Night+Market hosted by Wildair

Wildair, 142 Orchard, has a no reservation policy so I came at the opening, which turned out to be a my best decision in years, as the place was soon packed.
Fried Squid with nam prik gapi - beautifully crisp fry great dip, would have made any supper bowl table a hit
Gaeng Hanglay Moo - complex fine version. With rice I could have had this alone and been happy
Crispy Rice Salad - great rice based trail mix. Take a spoonful and smile
Beef tartre larb - came off more like a tartre not dressed pretty stark
Gai Tod Naeng Noi - A star dish at Song, the chicken thigh was fried well but the nam prik noon seemed different here, blander.
Fine night of eating. Sadly some of the dishes I looked forward to having again, the sausages and the northern larb, and their Khao Soi, got left in LA.

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Thanks for the report. Did you try any of Wildair’s own offerings? They make a pretty good beef tartare.

Happy new year!

I was there as well. There were some Night + Market classics and then four or five collaboration dishes between Yenbamroong and the Wildair guys, but no dishes that were uniquely Wildair’s. The beef tartare was a collaboration they called larb. According to instagram, the dish used beet juice and rendered beef fat instead of the raw blood that NM usually uses. It had some of the earthiness you’d associate with the raw blood, but it didn’t have much of the spice that a larb would have. Likewise, the fried squid dish (which is a Wildair classic) was served with a pungent nam prik that worked really well in my opinion. The only Night + Market dish I ordered was the nam khao tod which was as good as it always is.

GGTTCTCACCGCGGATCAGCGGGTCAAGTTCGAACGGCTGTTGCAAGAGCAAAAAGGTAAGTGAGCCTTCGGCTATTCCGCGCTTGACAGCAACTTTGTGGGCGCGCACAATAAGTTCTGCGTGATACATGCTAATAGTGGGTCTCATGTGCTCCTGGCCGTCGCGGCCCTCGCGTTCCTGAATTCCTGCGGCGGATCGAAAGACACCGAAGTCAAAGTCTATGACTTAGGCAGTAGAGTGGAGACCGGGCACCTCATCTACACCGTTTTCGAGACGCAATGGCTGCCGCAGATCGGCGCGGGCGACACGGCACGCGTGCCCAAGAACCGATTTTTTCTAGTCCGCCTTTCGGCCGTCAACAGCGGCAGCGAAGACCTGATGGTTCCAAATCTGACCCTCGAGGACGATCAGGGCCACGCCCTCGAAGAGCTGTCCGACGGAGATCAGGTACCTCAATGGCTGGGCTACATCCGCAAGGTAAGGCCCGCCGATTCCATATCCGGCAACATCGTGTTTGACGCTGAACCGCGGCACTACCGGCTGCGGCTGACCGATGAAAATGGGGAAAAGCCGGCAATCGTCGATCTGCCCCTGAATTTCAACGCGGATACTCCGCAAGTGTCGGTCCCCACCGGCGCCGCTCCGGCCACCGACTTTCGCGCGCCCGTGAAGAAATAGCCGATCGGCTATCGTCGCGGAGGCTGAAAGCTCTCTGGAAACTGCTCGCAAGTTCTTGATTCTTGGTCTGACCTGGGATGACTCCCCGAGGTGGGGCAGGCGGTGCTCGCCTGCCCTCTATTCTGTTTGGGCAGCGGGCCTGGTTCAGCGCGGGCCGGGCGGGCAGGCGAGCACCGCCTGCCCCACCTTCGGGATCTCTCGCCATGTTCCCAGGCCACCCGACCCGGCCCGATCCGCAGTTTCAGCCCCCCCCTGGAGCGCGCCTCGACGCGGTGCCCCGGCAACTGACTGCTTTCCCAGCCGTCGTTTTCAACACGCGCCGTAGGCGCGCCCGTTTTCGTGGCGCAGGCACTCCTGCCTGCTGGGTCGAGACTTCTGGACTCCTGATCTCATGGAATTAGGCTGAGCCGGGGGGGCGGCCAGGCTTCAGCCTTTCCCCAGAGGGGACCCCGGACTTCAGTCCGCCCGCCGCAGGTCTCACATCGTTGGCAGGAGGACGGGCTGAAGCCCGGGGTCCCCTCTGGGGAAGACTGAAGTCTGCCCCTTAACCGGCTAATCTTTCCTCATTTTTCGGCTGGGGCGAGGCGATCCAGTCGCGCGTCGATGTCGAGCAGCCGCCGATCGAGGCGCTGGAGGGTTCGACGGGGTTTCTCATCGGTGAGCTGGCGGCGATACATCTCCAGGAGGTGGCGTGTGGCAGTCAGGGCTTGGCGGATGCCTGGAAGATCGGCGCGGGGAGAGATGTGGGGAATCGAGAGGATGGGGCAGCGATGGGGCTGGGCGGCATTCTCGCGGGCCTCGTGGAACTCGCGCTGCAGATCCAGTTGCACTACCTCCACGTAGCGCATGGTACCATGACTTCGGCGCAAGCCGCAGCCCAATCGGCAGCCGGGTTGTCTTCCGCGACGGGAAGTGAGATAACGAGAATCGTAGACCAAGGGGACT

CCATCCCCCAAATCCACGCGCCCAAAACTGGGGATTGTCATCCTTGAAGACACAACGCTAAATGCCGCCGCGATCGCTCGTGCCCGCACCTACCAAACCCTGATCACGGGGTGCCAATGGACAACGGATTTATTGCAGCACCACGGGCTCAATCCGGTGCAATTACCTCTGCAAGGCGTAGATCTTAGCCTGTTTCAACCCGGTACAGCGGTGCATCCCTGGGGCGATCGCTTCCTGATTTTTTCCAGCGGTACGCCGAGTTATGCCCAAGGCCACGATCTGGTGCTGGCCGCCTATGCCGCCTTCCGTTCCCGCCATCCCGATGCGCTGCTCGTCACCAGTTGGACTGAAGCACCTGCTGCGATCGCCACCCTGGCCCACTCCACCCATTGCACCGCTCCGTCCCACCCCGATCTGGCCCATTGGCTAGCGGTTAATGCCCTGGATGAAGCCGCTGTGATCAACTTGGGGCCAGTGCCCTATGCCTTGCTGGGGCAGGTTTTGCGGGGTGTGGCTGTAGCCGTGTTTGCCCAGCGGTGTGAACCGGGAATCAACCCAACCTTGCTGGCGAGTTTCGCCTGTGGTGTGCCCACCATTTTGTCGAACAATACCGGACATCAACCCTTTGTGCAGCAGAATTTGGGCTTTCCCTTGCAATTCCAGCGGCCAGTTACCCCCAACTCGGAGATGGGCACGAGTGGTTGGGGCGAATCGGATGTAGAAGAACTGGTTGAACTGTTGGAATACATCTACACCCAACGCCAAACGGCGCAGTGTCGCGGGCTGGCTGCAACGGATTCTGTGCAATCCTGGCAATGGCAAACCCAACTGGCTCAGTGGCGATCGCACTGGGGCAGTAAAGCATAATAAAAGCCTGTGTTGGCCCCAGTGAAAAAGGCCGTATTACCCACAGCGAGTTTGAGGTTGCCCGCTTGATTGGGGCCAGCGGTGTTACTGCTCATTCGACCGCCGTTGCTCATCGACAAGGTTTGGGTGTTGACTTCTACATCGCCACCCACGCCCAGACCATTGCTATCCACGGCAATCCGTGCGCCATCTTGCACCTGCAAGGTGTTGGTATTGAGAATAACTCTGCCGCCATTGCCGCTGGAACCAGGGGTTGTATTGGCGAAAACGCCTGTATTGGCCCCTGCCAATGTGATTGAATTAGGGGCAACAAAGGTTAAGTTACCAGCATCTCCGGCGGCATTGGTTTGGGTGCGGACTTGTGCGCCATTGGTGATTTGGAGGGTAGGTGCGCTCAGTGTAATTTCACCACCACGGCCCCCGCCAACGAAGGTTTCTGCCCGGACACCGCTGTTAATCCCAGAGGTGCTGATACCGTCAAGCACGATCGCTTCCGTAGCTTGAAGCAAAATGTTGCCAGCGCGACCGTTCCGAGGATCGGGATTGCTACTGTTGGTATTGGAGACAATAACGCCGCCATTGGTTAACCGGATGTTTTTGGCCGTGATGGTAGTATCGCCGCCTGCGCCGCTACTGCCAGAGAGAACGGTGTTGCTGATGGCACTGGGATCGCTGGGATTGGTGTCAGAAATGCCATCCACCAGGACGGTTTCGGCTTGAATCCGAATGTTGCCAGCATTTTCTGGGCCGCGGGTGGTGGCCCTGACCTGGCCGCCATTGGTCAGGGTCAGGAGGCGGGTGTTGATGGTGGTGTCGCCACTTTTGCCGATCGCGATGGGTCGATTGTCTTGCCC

There was a tangerine granita over a coconut panna cotta that was pretty exceptional.

I talked to Kris Yenbamroong and he said he toned down the heat a good amount in the nam khao tod to match up with New Yorker’s tastes. Granted, it was still hot as hell, but I found it very interesting that he felt the need mellow the flavors out a bit. Mainly because everytime I eat a non-European cuisine here, the flavors are so much less intense and vibrant than they are in LA places. (I’m looking at you Cosme/every Thai place I’ve been to.)


Cuz, them be fightin’ words

I’d love to be proven wrong! But my goodness what does that say if an LA chef tones things down. You got any places I should check out?


No, I don’t. I was actually agreeing with your assessment at least for Manhattan restaurants and Manhattanites.

Better luck in places in Queens like Jackson Heights, or parts of Brooklyn, me thinks.

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The heat level was different from what I have had at Song in LA, and I prefer the heat higher. Of more concern is the perceived need to choose between pleasing the crowds v cooking each dish as fantastic as can be done. As fine as some of the food at Uncle Boons is my sense is they could be even better if the cooks would care less about the audience. When eating at Chiang Mai (please reopen soon ) in Red Hook this thought never entered my mind